ME: If there’s been an incident, I need to be notified, then I need to know to whom to delegate for the quickest response possible. My principle of organization is that you handle issues at the closest level to them. Not at the top, but at the closest level, it’s called subsidiarity.


There are people at each level that know their jobs and are professionals, and I don’t have to know their jobs. I have to have the best possible people and they have to step up at that time, keeping me in the loop.


GC: One topic that you talked about in your State of the University Address is stress. Why is stress such an important topic right now?


ME: It’s not just the university, it’s a national problem. When I cited the American Psychological Association (about 2017 being a record-breaking year in terms of stress), it was to place our situation in the larger national context. The whole country is stressed because we have a presidential administration that is provocative, challenging and combative. We haven’t faced this before. When you add in social media, it’s a very different scenario.


Universities are highly concentrated areas of population where students and faculty interact on a daily basis. When you add then students trying to discover what their values are and embrace their ideals, then you add in a combative situation and social media, it’s a mix that we haven’t seen before. 


There’s a much greater consciousness of human rights than 50 years ago as well. People are very cognizant of infringements on rights.


GC: What university programs are you most excited about or interested in moving forward?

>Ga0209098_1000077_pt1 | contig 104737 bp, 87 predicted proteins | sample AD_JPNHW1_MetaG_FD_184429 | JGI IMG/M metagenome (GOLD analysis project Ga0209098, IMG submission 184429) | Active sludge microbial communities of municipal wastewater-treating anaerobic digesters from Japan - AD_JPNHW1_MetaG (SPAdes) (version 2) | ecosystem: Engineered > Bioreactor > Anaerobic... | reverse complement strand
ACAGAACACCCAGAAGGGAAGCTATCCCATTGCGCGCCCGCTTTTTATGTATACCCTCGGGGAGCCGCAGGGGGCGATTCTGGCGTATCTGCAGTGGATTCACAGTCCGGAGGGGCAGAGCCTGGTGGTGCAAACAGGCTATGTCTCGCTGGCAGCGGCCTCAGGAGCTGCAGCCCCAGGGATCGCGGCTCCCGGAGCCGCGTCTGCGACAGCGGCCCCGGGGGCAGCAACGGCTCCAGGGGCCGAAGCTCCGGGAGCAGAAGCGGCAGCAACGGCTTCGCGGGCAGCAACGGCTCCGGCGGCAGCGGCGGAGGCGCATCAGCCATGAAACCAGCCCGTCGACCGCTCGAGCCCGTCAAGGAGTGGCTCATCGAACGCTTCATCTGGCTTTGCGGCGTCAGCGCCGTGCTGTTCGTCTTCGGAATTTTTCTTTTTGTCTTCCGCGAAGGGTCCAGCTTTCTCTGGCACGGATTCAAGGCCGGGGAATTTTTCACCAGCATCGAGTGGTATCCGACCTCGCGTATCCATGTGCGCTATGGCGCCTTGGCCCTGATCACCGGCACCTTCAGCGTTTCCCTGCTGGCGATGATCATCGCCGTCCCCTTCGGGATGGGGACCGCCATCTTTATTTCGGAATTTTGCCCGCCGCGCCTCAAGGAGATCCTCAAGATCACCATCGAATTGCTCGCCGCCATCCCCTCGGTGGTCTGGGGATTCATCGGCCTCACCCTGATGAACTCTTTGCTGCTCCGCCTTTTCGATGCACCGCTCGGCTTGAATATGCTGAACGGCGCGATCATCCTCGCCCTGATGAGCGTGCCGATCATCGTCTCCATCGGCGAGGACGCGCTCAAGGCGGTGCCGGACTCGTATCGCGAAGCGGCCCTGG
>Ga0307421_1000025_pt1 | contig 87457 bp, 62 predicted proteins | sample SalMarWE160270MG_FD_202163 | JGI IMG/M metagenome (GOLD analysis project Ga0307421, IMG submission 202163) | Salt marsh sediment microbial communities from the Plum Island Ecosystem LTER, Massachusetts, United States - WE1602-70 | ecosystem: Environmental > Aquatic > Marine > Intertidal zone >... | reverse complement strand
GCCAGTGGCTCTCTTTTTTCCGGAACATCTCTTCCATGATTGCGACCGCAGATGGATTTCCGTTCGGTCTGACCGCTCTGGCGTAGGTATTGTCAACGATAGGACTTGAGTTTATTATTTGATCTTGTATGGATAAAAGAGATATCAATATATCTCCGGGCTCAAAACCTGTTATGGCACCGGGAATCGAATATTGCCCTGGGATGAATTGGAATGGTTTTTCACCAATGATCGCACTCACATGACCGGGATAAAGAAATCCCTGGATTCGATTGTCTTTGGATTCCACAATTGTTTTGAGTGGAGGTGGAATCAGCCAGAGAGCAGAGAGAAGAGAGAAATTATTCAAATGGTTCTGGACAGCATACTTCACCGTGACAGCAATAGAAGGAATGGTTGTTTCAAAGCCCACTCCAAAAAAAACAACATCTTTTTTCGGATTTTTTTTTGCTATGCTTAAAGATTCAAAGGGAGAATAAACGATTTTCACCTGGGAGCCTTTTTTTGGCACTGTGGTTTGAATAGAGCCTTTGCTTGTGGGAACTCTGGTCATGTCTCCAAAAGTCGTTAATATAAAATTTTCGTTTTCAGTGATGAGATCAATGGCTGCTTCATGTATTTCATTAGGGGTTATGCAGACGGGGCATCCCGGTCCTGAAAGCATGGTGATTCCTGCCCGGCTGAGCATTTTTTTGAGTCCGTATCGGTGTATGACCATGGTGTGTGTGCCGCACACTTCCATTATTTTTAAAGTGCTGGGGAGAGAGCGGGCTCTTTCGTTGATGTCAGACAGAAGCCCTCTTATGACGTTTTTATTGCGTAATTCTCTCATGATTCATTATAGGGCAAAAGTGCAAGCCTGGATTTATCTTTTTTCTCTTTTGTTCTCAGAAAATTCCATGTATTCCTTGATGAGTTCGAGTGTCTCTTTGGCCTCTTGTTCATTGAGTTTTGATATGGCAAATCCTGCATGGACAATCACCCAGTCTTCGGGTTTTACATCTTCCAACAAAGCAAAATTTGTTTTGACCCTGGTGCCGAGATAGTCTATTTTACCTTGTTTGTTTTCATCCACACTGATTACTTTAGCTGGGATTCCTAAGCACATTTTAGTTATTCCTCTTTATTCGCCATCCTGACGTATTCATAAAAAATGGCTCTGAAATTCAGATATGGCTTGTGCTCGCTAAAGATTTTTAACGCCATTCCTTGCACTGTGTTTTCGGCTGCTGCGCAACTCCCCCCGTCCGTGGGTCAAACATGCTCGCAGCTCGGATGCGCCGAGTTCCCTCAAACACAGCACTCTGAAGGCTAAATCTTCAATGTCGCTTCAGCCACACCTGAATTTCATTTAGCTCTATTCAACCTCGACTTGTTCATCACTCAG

ME: The program I’m most interested in is the LEAD scholars program for first generation college students. Presently we can’t handle all the first-generation college students; about 10% of our student body are the first in their family to go to college. There are very particular challenges those students have.


Then we have our undocumented students, and we have a long tradition of assisting undocumented students. The needs are much greater because of the threat that comes from the federal government and the amount of fear these people are carrying. There’s the immediate undocumented students, then students who are legal but their parents are undocumented. How do those students manage their fear of their parents getting deported while going to college. That’s a real concern that I have in terms of how to best support them when we’re fairly budget constrained for what programs we can fund. How do we re-appropriate funding to support them?


Another issue that’s frustrating is how to deal with the rising costs of housing for faculty and staff. We’re talking with mayors, city councils and developers about how to deal with that. That’s the biggest question facing Silicon Valley right now.


GC: Are there any books that you recommend that every students should read?


ME: I’d recommend both of Father Boyle’s books. “Barking to the Choir” is the most recent one, and “Tattoos on the Heart” is the previous one.


GC: If you could send a message to every person in the U.S., what would you say?


ME: I would quote Kamau Bell: “Shut up and listen.” Listen to other people with different opinions. Listen with the ears of the heart. Don’t be judgmental. Listen to the burdens other people carry to understand what they’re struggling with then reflect as to how best to live.